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Dietitians Desir• Stapley and Corey Scarpero provide nutritional information to two girls. Link to photo information
Dietitians Desiré Stapley (left) and Corey Scarpero of the Healthy School Meals Resource System use educational materials to explain nutritional information to visiting students. Click the image for more information about it.

A Smorgasbord of Resources for Healthy School Meals

By Rosalie Marion Bliss
October 4, 2005

This month, to celebrate National School Lunch Week, many people are accessing customized resource materials from a unique part of the Agricultural Research Service: the Beltsville, Md.-based National Agricultural Library (NAL).

NAL manages the world's largest and most accessible compilation of agricultural research findings and hosts more than 60,000 web pages, including the Healthy School Meals Resource System. ARS is the U.S. Department of Agriculture's chief scientific research agency.

Online resources include interactive tools, studies and reports, and searchable databases, such as a directory of local consulting chefs who will visit schools. In addition to books and other printed materials, puppets, food models, videotapes, posters and CD-ROMS are also available. Downloadable materials include school lunch menu ideas and nutrition education materials for classroom teachers.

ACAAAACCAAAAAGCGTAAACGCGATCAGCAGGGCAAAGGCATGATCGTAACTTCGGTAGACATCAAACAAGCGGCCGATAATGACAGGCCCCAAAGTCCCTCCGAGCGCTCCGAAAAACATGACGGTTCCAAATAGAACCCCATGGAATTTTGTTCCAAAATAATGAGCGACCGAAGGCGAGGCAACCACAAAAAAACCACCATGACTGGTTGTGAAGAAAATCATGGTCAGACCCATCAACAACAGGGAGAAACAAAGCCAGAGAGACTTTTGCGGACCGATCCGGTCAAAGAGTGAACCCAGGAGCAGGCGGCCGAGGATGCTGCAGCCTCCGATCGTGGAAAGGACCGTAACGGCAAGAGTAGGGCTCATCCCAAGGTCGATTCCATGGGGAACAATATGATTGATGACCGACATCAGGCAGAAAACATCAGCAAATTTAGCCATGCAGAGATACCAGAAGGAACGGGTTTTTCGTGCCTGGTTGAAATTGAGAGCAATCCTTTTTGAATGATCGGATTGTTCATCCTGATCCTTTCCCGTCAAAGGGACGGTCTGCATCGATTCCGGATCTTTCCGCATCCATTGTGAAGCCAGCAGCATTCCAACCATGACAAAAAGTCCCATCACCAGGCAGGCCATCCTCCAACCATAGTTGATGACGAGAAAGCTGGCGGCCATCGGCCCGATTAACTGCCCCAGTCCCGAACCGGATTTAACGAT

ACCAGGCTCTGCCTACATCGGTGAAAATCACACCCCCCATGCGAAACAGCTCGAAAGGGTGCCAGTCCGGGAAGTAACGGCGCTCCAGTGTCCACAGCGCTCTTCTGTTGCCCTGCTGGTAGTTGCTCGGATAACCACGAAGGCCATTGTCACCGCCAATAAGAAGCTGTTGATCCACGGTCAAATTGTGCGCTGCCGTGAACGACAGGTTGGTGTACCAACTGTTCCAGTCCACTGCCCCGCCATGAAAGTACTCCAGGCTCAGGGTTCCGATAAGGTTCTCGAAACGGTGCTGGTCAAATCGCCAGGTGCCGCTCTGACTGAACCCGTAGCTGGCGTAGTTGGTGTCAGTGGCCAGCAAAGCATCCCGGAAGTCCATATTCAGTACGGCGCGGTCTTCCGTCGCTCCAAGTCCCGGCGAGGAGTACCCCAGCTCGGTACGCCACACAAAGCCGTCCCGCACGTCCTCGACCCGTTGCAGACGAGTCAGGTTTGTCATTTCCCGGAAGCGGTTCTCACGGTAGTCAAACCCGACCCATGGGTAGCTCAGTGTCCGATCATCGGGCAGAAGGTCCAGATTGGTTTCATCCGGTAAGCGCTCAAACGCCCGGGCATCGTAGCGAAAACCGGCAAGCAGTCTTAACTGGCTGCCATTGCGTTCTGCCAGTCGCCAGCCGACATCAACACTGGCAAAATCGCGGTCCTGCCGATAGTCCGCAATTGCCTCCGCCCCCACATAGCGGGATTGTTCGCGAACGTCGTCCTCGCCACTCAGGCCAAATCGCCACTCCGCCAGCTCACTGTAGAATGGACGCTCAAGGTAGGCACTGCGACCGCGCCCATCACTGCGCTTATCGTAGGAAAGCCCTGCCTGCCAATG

NAL materials can be borrowed locally through interlibrary loan between a participating private or public library and NAL. In addition, school food service professionals, principals, librarians, school nurses and teachers can borrow from the National Agricultural Library directly through an "Expanded Service Patrons" program.

Parents and other school volunteers who want to improve the nutritional quality of meals served in school cafeterias may borrow materials either through the interlibrary loan route, or by teaming up with an Expanded Service Patron.

The library will ship materials requested by an Expanded Service Patron without charge. Borrowers need only pay for return shipping of materials, as well as insurance. The privilege provides 30-day borrowing access to materials.

By the beginning of the 2006-2007 school year, each local school district participating in a USDA school meal program is required to establish a wellness policy. Healthy school meal advocates from among nearly 100,000 schools nationwide will find a broad array of support in the materials provided by The Healthy School Meals Resource System.

To get started, go to

The system is headed by NAL Nutrition Information Specialist Desiré Stapley. Read more about this resource in the October issue of Agricultural Research magazine.